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Author Topic: 169//3.64 -- Is this a decent list?  (Read 3020 times)

spencerdigby

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169//3.64 -- Is this a decent list?
« on: August 23, 2013, 12:21:52 PM »
Hi all,

I graduated from Davidson College in 2011, and I've been working as a writer at a Washington think tank for the past two years.  My statistics are: 3.64 GPA, and 169 LSAT.  I'm considering applying to the following schools:

Penn
UVA
Michigan
Duke
Northwestern
Cornell
Georgetown
Vanderbilt
Washington and Lee
University of North Carolina

I'm hoping you could provide feedback on the list.  Are there schools I'm considering that I shouldn't bother applying to? Are there schools that I should consider but are not on the list? I'm indifferent to location and am hoping to enroll in the best school to which I am accepted, although money, of course, will play some role in my decision.   Thanks in advance for your insights.

Spencer

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Re: 169//3.64 -- Is this a decent list?
« Reply #1 on: September 09, 2013, 11:19:48 AM »
When choosing a law school there a number of factors to consider and there is no "right answer" all 200 ABA law schools will give you a solid legal education and a bar exam ticket, which if you pass will make you a fully licensed attorney.

When choosing a law school there are 5 factors I believe should be considered in the following order, but remember anyone on this board or others is an anonymous internet poster that knows nothing about you so take any advice on these boards with a grain of salt my post included.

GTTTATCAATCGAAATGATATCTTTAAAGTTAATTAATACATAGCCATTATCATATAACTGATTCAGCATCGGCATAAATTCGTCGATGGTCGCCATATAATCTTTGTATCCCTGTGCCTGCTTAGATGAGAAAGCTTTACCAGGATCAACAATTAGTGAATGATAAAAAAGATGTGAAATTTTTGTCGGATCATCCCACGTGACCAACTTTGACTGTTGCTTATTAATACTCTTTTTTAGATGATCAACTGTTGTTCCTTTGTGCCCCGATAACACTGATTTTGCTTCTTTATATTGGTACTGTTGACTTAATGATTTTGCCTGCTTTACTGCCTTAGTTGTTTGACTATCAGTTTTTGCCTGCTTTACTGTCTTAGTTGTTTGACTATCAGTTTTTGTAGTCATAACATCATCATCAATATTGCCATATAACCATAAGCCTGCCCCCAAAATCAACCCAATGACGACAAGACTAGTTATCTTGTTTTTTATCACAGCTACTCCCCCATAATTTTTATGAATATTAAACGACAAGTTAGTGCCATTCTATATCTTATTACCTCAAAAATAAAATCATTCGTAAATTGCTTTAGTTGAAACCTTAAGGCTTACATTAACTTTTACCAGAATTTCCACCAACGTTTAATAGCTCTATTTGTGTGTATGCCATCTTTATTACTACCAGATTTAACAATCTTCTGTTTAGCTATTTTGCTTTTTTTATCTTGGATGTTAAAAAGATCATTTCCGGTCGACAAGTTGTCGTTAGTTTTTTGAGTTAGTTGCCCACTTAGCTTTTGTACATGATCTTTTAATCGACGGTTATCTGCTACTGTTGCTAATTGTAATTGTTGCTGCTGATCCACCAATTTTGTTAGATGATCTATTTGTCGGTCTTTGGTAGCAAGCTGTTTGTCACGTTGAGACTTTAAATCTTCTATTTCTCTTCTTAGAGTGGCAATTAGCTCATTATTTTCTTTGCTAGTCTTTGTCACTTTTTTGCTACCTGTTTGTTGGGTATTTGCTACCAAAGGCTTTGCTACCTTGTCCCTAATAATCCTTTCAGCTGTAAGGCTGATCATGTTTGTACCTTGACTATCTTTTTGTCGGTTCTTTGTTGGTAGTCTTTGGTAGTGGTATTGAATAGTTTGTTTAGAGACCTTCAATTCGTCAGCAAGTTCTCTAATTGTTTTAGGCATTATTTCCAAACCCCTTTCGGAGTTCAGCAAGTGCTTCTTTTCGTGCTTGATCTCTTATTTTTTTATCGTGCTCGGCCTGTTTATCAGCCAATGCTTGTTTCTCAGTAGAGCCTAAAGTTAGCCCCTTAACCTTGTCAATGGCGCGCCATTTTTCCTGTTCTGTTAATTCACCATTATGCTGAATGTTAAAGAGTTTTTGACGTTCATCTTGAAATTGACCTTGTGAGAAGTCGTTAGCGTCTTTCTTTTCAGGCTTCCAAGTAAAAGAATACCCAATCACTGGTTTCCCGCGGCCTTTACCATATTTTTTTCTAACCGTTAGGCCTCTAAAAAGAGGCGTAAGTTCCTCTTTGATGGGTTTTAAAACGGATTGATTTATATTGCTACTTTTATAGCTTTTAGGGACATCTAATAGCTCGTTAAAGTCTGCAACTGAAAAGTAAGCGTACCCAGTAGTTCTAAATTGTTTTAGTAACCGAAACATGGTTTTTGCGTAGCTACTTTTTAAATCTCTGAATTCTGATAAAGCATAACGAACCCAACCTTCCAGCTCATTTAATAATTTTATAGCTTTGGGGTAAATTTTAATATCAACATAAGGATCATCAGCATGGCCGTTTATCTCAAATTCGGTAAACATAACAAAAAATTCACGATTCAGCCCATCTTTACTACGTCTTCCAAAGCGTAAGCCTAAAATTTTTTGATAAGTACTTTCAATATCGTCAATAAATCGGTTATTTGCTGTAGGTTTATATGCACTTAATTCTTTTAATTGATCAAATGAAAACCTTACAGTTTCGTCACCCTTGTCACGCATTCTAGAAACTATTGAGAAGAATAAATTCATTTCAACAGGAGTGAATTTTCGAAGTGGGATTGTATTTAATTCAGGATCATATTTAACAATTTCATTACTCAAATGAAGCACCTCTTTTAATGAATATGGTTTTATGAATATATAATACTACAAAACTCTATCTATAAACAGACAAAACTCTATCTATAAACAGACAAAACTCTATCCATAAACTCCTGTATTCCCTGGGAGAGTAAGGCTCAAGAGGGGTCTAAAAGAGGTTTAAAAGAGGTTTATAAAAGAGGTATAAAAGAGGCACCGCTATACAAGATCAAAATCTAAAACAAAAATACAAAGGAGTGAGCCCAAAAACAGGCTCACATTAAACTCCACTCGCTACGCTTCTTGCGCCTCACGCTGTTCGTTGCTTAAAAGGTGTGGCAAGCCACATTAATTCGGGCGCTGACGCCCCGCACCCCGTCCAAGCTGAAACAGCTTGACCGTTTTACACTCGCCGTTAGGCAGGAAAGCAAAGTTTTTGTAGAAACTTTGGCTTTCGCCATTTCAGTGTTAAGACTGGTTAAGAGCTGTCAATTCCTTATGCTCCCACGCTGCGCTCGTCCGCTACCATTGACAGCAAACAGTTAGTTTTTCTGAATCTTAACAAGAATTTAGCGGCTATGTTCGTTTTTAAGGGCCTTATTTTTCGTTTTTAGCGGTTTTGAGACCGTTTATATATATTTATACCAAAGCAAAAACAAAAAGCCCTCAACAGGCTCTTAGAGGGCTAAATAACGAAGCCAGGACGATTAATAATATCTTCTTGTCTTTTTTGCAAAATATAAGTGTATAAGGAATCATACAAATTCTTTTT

With that said these are the factors to consider (1) Location (2) Cost (3) Personal Feelings about the school (4) Understanding the Reality of Legal Education (5) Last and certainly lease U.S. News Rankings. Below is an analysis of each factor.

1) Location/
Your list of schools are mostly  Midwest, the South, and the NY/Phil/DC and I imagine you are ok with living in all of these areas. It is important to realize that wherever you attend law school is likely where you will spend the rest of your life obviously there are exceptions, but if you attend law school in Northwestern you will spend a minimum of three years of your life in Chicago. Your internships will be in Chicago, your professors will have more connections in Chicago, you will make friends in Chicago, find a place to live in Chicago for three years at least. Then odds are you will take the Illinois Bar at the end of law school and once you go through one bar very few people take it in a second state. You can see why most people end up in the City or state they attended law school. Obviously there are thousands of exceptions to this, but you can see how all those factors add up and the majority people stay.